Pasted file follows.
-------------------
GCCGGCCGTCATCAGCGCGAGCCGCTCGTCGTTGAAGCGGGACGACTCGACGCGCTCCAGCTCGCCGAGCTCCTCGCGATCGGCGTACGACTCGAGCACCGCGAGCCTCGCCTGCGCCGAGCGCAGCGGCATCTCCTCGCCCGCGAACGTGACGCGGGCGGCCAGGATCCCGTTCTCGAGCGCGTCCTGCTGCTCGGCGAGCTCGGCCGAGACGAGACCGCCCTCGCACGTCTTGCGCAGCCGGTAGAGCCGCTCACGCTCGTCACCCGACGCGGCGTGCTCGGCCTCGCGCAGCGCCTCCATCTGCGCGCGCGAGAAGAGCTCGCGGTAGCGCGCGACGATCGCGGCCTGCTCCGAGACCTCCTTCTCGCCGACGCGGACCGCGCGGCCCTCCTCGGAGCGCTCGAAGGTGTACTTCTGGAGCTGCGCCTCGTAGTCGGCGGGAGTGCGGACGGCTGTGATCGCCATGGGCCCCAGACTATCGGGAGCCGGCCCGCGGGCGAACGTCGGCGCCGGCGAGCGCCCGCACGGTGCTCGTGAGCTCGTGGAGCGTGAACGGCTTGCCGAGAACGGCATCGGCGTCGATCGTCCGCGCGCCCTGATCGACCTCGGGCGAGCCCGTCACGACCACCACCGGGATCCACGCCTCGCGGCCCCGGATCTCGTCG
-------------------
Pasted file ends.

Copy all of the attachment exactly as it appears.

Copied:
GCCGGCCGTCATCAGCGCGAGCCGCTCGTCGTTGAAGCGGGACGACTCGACGCGCTCCAGCTCGCCGAGCTCCTCGCGATCGGCGTACGACTCGAGCACCGCGAGCCTCGCCTGCGCCGAGCGCAGCGGCATCTCCTCGCCCGCGAACGTGACGCGGGCGGCCAGGATCCCGTTCTCGAGCGCGTCCTGCTGCTCGGCGAGCTCGGCCGAGACGAGACCGCCCTCGCACGTCTTGCGCAGCCGGTAGAGCCGCTCACGCTCGTCACCCGACGCGGCGTGCTCGGCCTCGCGCAGCGCCTCCATCTGCGCGCGCGAGAAGAGCTCGCGGTAGCGCGCGACGATCGCGGCCTGCTCCGAGACCTCCTTCTCGCCGACGCGGACCGCGCGGCCCTCCTCGGAGCGCTCGAAGGTGTACTTCTGGAGCTGCGCCTCGTAGTCGGCGGGAGTGCGGACGGCTGTGATCGCCATGGGCCCCAGACTATCGGGAGCCGGCCCGCGGGCGAACGTCGGCGCCGGCGAGCGCCCGCACGGTGCTCGTGAGCTCGTGGAGCGTGAACGGCTTGCCGAGAACGGCATCGGCGTCGATCGTCCGCGCGCCCTGATCGACCTCGGGCGAGCCCGTCACGACCACCACCGGGATCCACGCCTCGCGGCCCCGGATCTCGTCG